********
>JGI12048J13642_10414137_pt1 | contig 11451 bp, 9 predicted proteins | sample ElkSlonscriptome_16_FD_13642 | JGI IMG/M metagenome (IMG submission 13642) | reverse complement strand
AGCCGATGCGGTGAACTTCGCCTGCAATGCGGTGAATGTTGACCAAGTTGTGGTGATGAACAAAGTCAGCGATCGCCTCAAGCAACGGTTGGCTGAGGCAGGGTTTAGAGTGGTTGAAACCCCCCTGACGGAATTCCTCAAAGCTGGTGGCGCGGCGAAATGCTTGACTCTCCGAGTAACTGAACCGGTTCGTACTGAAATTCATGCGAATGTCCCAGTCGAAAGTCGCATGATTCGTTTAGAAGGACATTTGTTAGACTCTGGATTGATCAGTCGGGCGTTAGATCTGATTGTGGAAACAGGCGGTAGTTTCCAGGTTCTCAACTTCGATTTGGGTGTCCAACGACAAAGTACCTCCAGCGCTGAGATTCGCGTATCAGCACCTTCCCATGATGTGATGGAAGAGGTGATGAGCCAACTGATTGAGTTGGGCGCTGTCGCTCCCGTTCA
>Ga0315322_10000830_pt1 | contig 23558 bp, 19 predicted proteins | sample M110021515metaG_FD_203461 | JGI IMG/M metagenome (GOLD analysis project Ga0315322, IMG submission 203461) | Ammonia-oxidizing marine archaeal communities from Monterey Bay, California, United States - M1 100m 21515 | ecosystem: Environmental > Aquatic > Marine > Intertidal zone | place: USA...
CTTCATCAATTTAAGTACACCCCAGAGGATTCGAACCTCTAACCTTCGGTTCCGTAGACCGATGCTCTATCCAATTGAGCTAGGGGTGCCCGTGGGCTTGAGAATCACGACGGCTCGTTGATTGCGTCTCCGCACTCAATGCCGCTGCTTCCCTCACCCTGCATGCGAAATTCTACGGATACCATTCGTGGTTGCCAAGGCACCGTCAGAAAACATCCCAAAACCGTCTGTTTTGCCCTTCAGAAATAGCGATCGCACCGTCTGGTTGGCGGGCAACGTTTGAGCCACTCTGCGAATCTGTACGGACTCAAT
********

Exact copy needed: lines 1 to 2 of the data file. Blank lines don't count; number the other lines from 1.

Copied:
>JGI12048J13642_10414137_pt1 | contig 11451 bp, 9 predicted proteins | sample ElkSlonscriptome_16_FD_13642 | JGI IMG/M metagenome (IMG submission 13642) | reverse complement strand
AGCCGATGCGGTGAACTTCGCCTGCAATGCGGTGAATGTTGACCAAGTTGTGGTGATGAACAAAGTCAGCGATCGCCTCAAGCAACGGTTGGCTGAGGCAGGGTTTAGAGTGGTTGAAACCCCCCTGACGGAATTCCTCAAAGCTGGTGGCGCGGCGAAATGCTTGACTCTCCGAGTAACTGAACCGGTTCGTACTGAAATTCATGCGAATGTCCCAGTCGAAAGTCGCATGATTCGTTTAGAAGGACATTTGTTAGACTCTGGATTGATCAGTCGGGCGTTAGATCTGATTGTGGAAACAGGCGGTAGTTTCCAGGTTCTCAACTTCGATTTGGGTGTCCAACGACAAAGTACCTCCAGCGCTGAGATTCGCGTATCAGCACCTTCCCATGATGTGATGGAAGAGGTGATGAGCCAACTGATTGAGTTGGGCGCTGTCGCTCCCGTTCA